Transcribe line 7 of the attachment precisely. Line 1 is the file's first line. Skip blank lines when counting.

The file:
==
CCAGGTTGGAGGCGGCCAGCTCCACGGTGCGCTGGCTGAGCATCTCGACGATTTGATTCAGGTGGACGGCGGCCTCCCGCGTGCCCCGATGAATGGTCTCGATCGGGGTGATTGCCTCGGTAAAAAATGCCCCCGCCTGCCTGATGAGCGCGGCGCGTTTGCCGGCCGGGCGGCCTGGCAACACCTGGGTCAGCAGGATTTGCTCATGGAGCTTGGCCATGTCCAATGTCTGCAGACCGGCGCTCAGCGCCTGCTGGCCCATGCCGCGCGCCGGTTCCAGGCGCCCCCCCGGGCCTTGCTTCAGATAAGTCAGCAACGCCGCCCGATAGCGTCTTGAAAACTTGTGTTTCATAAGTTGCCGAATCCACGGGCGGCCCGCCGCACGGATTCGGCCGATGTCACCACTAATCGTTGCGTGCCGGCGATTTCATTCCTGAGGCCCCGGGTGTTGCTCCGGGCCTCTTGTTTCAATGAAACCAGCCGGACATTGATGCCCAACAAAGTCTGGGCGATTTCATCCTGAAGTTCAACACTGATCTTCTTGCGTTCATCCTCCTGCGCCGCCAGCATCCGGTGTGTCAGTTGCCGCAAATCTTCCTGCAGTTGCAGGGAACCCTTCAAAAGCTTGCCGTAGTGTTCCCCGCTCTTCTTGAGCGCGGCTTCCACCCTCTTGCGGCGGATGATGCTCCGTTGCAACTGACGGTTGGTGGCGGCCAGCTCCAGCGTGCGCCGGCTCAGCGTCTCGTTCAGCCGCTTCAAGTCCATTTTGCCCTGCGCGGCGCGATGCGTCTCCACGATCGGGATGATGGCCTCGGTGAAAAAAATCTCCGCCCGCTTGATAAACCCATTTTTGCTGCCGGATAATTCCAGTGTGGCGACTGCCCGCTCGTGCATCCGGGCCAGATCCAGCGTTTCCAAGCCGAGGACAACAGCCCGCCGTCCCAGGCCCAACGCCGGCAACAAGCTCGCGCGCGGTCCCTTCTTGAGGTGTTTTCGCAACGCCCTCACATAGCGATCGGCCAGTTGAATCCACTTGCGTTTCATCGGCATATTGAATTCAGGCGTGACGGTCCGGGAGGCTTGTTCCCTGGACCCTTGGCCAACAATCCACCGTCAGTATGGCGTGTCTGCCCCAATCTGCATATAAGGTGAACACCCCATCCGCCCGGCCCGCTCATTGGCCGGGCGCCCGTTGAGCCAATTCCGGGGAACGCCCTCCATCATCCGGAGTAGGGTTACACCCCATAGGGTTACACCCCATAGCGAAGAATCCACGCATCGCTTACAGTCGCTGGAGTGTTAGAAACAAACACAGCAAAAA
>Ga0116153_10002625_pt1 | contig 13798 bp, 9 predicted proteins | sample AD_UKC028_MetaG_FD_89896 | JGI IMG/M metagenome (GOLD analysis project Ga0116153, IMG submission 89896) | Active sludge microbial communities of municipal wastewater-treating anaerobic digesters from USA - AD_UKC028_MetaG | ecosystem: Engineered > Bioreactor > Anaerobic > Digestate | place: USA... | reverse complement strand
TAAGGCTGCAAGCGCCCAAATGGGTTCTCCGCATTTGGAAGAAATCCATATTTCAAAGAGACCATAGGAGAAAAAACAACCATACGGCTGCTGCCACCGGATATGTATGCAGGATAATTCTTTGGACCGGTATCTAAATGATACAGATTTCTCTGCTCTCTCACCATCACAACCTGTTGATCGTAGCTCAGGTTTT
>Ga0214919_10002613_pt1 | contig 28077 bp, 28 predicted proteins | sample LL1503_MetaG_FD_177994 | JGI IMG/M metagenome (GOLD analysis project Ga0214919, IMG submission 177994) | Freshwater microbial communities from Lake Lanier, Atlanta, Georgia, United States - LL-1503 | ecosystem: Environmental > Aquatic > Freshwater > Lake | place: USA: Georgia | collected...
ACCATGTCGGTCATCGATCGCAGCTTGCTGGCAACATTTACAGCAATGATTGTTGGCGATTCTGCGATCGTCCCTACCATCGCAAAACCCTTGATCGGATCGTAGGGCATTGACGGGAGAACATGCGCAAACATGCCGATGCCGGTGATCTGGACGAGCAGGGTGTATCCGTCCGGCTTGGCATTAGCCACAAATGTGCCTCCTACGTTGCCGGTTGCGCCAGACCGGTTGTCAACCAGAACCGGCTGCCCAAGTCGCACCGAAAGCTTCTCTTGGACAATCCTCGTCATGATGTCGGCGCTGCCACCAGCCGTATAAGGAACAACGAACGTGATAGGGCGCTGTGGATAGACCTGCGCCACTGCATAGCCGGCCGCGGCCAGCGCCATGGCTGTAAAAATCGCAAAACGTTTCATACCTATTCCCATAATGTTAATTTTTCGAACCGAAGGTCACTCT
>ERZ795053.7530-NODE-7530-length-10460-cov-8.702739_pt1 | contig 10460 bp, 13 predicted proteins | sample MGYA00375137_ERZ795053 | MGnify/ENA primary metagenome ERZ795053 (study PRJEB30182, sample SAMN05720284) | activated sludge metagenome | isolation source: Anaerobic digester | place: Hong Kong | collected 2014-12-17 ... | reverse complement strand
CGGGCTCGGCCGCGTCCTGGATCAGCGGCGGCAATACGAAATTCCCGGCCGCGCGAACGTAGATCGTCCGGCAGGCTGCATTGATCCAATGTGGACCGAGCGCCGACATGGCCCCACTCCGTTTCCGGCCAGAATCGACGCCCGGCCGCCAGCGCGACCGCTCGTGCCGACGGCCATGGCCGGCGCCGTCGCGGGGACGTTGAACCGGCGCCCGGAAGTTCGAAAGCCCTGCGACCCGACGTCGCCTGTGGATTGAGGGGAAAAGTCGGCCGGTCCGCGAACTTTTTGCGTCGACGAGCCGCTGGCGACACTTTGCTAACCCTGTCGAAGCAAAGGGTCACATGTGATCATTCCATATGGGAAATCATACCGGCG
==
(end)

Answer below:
CGGGCTCGGCCGCGTCCTGGATCAGCGGCGGCAATACGAAATTCCCGGCCGCGCGAACGTAGATCGTCCGGCAGGCTGCATTGATCCAATGTGGACCGAGCGCCGACATGGCCCCACTCCGTTTCCGGCCAGAATCGACGCCCGGCCGCCAGCGCGACCGCTCGTGCCGACGGCCATGGCCGGCGCCGTCGCGGGGACGTTGAACCGGCGCCCGGAAGTTCGAAAGCCCTGCGACCCGACGTCGCCTGTGGATTGAGGGGAAAAGTCGGCCGGTCCGCGAACTTTTTGCGTCGACGAGCCGCTGGCGACACTTTGCTAACCCTGTCGAAGCAAAGGGTCACATGTGATCATTCCATATGGGAAATCATACCGGCG